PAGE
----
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Settlement Reached in Lawsuit Challenging Cell Phone Seizures by San Diego Police


Protest in downtown San Diego
Protesters seek justice for Beonna Taylor in downtown San Diego. Photo by Enrique Morones

The city of San Diego will require its police officers to seek or obtain a warrant to hold or search seized cell phones, per a settlement announced Wednesday stemming from a lawsuit that alleged San Diego police seized a protester’s phone and refused to return it.

The federal lawsuit filed last year on behalf of Christina Griffin-Jones alleged San Diego police arrested her and seized her phone and other belongings during a Sept. 23, 2020, protest regarding the fatal police shooting of Breonna Taylor in Louisville, Kentucky.

Griffin-Jones was released from custody the following day, but she alleged police refused to return her phone for several months afterward, according to the lawsuit filed against the city of San Diego and 25 unidentified San Diego police officers.

Her attorneys argued that the allegedly prolonged seizure of her phone, as well as the seizures of other protesters’ phones during the police protests in 2020, were unconstitutional. The attorneys also challenged police department policies regarding the seizures of cell phones, which they said differ from other types of property seizures due to the potential privacy implications.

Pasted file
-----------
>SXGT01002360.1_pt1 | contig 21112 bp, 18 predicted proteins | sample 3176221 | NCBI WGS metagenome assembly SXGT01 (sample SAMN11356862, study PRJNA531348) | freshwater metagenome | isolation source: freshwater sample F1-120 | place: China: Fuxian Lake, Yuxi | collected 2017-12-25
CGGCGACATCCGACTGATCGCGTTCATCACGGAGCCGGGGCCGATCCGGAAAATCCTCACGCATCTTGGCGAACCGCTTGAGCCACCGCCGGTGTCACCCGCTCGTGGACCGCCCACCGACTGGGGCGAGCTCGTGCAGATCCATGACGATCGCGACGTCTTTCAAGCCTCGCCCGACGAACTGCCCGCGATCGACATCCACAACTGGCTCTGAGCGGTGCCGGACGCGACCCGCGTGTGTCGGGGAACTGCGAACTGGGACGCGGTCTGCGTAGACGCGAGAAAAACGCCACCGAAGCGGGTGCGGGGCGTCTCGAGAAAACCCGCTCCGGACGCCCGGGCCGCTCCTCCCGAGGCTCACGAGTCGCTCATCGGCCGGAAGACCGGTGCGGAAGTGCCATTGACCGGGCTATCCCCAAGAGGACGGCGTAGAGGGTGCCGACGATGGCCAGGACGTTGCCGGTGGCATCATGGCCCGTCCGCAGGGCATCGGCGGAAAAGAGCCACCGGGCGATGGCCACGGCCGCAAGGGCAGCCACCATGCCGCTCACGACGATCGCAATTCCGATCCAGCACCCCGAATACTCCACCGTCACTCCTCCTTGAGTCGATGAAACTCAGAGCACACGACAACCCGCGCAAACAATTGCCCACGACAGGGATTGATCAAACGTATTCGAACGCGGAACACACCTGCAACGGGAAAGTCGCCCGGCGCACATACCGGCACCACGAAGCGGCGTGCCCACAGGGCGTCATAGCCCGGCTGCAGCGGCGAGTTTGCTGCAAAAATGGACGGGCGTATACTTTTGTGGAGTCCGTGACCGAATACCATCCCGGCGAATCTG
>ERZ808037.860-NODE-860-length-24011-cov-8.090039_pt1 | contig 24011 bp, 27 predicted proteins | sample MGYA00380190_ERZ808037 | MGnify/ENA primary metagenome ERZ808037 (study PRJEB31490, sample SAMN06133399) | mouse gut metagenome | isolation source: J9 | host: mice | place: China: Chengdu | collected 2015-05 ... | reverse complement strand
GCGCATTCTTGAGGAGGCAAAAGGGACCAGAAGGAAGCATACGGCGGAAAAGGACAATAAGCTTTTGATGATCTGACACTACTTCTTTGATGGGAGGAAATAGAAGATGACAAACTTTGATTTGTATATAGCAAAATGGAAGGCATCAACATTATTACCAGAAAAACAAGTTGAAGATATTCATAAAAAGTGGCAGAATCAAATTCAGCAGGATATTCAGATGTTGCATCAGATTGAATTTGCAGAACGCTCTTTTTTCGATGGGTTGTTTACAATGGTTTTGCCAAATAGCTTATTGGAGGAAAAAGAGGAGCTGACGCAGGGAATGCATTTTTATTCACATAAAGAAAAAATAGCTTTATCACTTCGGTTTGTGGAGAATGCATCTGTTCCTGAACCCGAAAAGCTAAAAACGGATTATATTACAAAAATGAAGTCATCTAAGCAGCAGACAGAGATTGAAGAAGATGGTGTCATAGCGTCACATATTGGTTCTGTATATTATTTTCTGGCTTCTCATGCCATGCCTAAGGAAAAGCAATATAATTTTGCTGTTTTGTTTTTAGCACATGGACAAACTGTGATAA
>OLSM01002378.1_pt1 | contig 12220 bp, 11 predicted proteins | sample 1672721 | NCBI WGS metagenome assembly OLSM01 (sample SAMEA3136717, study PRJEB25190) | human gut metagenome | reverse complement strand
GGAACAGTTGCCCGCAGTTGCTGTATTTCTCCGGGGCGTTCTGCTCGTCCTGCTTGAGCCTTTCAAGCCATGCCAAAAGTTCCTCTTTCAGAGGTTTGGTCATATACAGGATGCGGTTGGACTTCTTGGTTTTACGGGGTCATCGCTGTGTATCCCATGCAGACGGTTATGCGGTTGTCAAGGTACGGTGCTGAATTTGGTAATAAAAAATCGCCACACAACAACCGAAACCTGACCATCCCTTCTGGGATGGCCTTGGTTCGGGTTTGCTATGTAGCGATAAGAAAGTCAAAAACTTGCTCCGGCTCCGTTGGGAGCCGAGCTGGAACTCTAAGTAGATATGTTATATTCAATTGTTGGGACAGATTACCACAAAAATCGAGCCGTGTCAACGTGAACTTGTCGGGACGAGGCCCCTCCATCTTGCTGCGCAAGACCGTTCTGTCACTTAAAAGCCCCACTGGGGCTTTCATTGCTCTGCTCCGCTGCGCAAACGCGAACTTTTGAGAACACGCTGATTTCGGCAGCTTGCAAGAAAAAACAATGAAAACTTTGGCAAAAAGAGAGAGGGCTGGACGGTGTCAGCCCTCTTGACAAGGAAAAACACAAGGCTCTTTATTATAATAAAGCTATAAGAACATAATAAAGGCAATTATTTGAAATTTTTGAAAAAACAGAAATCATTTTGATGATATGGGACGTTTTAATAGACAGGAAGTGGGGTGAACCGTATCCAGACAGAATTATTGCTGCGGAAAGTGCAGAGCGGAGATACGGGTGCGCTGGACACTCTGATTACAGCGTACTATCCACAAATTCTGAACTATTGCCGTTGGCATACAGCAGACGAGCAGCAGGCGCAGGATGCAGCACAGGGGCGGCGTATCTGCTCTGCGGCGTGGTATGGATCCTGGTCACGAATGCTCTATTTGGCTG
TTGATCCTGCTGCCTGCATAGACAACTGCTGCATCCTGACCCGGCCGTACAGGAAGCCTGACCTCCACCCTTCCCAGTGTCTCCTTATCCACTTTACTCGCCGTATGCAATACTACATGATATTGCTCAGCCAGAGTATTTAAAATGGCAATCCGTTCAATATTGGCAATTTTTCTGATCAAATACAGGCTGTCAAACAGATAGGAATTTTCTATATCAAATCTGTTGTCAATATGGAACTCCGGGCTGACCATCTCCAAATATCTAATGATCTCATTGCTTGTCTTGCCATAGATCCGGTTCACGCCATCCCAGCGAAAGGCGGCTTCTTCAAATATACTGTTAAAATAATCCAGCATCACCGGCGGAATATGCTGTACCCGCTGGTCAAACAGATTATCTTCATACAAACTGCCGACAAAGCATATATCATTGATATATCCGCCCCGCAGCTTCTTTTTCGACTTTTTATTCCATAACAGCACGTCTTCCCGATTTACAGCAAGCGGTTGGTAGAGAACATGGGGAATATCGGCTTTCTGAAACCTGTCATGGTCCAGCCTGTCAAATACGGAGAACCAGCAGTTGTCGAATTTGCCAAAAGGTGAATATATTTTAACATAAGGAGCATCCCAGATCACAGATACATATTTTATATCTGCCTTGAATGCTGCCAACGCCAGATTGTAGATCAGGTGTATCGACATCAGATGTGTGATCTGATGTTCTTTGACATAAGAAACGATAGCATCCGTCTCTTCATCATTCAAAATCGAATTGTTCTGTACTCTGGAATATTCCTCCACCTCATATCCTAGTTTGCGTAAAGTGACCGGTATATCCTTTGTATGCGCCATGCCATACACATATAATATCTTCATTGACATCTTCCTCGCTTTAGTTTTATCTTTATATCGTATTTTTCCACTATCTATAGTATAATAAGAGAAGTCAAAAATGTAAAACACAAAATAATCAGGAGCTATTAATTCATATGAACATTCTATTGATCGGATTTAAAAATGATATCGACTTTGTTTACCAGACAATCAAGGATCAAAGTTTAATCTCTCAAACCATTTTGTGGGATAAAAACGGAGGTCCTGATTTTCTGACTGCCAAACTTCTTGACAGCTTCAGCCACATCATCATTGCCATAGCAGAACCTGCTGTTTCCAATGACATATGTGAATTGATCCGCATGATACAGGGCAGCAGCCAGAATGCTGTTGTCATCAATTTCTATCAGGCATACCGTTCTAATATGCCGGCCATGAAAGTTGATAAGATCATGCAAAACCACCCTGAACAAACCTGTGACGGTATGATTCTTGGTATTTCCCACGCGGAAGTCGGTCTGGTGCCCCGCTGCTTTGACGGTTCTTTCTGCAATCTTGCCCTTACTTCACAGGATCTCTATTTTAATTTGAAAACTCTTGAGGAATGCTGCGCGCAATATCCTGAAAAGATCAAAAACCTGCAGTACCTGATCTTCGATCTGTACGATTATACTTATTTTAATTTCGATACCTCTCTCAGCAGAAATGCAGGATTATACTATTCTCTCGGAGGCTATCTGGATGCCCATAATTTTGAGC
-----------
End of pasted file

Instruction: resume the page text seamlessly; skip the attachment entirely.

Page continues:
According to the American Civil Liberties Union Foundation of San Diego and Imperial Counties, the city has agreed per the settlement to implement a new policy requiring officers to either seek or obtain a warrant for any seized phones, or return the phone within a reasonable amount of time.

Brody McBride, one of several attorneys representing Griffin-Jones in the case, said, “Give the city and SDPD credit for adopting this new policy that was so badly needed here in San Diego. Now, they need to match their words with action through training and oversight to ensure their officers follow this important new policy.”

The ACLU said the policy would also bring the police department in line with the California Electronic Communications Privacy Act, which requires that the individual or target of any investigation be provided a copy of any warrant to search for electronic data on the phone.

“This settlement is not only a victory for privacy and protester rights in San Diego, but a long overdue revision of the city’s policies in the age of smartphones,” said Branden Sigua, another of Griffin-Jones’ attorneys. “Given the broad range and extremely personal nature of the data available on an individual’s phone, we are happy that there is an acknowledgment of the sanctity of these devices which are central to many people’s lives.”

City News Service contributed to this article.


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